Taking the 400-ms precue SSVEPs elicited by the 20 Hz flicker as a reference, we analyzed the change pattern of the SSVEP amplitude after the cue onset in three time windows. More specifically, the mean SSVEP amplitude evoked by the cued 20 Hz flicker stimulus during three time windows was separately submitted into a two-tailed one-sample t-test. In other words, we evaluated whether the 20 Hz flicker SSVEP amplitudes in three time windows were significantly different from that in the baseline period. The results revealed a significant two-stage phenomenon after the presence of the peripheral cue: during a short period (170~180 ms) after the peripheral cue onset, the SSVEP amplitude elicited by the cued 20 Hz flicker was enhanced (t16 = 2.70, p = 0.017, η2 = 0.31); however, this facilitation effect soon turned into an inhibitory effect (201~800 ms: t16 = −2.57, p < 0.05, 0.29; 801~1,400 ms: t16 = −2.91, p = 0.01, η2 = 0.35).
Comparing the difference in the SSVEP amplitudes evoked by the 20 Hz flicker at the cued and uncued locations, we investigated the impact of the peripheral cue on the SSVEP amplitude. The SSVEP amplitudes elicited by the 20 Hz flicker stimulus were submitted to a 2 (the relative location of the 20 Hz flicker: at cued vs. at uncued locations) × 3 (time windows: 170~180, 201~800, and 801~1,400 ms) × 3 (electrodes: PO3, PO5, and PO7) repeated-measures ANOVA. The p-values were adjusted by the Greenhouse–Geisser adjustment whenever appropriate and were reported as pc.
The main effect of the time windows was significant, F(2, 32) = 21.74, pc < 0.001, 0.58, and the SSVEP amplitude showed a decreasing trend as time passed (the linear effect was significant, F(1, 16) = 24.39, pc < 0.001, 0.60; the SSVEP amplitudes in the three time windows were 0.06 μV, –0.07 μV, and –0.07 μV, respectively). More importantly, the interaction between the relative location of the 20 Hz flicker and the time windows was significant, F(2, 32) = 10.41, pc = 0.001, 0.39. The SSVEP amplitude evoked by the cued 20 Hz flicker showed a significant two-stage trend. During the early stage (170~180 ms), the SSVEP amplitude for the cued 20 Hz flicker was enhanced by the peripheral cue (0.15 μV), compared to that for the uncued 20 Hz flicker (−0.02 μV), F(1, 16) = 4.97, p < 0.05, 0.24. In other words, there was a significant facilitation effect in the early stage, which soon (200~800 ms) turned into a significant inhibitory effect, F(1, 16) = 4.71, p < 0.05, 0.23, i.e., the SSVEP amplitude evoked by the cued (−0.12 μV) but not the uncued (−0.02 μV) 20 Hz flicker decreased. This inhibitory effect, however, did not exist in the later stage (801~1,400 ms) after the cue presentation (F < 1). Consistent with this results, the changes of the inhibitory effect across time showed a significant cubic trend (A three-order polynomial curve fitted well with the difference wave during the time window of 200–1,400 ms, adjusted R2 = 0.63, p < 0.001). No other main effects or interactions were significant.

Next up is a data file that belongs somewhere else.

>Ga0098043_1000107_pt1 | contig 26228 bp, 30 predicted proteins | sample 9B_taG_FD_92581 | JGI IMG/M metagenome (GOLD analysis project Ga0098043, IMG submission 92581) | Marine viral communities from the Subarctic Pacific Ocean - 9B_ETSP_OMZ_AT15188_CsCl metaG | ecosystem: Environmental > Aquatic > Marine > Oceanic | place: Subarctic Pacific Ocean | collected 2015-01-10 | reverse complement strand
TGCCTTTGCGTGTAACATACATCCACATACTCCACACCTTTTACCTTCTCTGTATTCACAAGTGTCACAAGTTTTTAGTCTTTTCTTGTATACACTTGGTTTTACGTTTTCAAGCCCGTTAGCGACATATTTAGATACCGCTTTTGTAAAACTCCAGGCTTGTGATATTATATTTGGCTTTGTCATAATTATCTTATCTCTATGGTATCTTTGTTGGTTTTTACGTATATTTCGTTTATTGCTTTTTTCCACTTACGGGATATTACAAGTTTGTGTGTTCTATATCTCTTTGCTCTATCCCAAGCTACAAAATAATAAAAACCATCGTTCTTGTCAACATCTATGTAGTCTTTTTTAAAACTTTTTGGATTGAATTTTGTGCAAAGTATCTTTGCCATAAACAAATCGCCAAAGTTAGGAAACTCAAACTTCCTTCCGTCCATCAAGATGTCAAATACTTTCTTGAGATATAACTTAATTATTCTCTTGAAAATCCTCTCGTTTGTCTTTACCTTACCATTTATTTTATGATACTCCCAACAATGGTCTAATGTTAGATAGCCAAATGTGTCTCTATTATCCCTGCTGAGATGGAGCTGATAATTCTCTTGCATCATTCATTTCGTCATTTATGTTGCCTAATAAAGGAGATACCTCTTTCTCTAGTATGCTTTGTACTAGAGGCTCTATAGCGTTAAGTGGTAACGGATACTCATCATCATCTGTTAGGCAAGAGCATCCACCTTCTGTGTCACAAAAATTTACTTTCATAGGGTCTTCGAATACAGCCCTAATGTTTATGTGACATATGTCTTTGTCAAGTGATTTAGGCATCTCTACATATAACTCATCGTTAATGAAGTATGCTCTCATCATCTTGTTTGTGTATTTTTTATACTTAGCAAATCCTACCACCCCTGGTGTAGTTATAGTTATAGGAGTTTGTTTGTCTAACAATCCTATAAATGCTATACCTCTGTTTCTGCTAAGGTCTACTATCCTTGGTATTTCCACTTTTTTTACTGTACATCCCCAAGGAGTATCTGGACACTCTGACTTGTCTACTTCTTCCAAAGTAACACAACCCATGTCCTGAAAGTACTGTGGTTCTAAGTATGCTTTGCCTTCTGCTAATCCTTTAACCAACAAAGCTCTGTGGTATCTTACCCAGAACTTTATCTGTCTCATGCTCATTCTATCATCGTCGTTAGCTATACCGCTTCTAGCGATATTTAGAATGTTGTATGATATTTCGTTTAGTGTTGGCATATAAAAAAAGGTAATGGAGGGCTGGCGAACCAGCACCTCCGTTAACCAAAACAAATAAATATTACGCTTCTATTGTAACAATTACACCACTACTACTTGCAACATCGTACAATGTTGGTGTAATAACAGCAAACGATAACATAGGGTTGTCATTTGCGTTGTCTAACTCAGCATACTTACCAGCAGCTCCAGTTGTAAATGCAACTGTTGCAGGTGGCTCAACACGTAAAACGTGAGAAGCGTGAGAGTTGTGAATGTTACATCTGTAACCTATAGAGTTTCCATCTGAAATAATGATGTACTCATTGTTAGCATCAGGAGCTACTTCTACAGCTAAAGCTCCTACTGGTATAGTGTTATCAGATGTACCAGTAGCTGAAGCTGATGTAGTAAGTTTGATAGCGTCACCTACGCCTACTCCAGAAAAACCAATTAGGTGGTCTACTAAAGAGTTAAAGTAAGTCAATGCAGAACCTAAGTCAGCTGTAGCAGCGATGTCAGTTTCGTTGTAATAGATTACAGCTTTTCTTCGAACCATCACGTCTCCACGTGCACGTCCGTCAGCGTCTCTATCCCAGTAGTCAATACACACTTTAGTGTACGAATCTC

Effects of IOR on the SSVEP Amplitude
Since Müller and colleagues first utilized the SSVEP technique to investigate spatial attention, researchers have extended its use to various studies on endogenous attention and feature-based attention (Andersen et al., 2008, 2015; Robertson et al., 2012). However, few studies have been conducted to investigate IOR with SSVEP technique. Thus, whether SSVEPs are also sensitive to IOR remains an open question. We found that, compared to the control condition (the peripheral cue was presented contralateral to the 20 Hz flickering stimulus), the peripheral cue presented ipsilateral to the 20 Hz flicker stimulus significantly reduced the SSVEP amplitude elicited by the 20 Hz flickering stimulus (Figure 4). This result extends previous SSVEP findings suggesting that flicker-evoked SSVEPs are sensitive not only to endogenous attention but also to IOR. As found in previous studies of SSVEPs using functional imaging and source analysis (cortical current density), SSVEPs mainly originate from the early visual cortex, including V1, V3A, V4, and V5 (Müller et al., 2006; Di Russo et al., 2007). Müller and Kleinschmidt (2007) find that IOR can effectively influence the activation of the primary visual cortex (V1/2, V3/4); thus, the regulation of IOR on SSVEPs in the present study might stem from the modulation of IOR in the early visual cortex.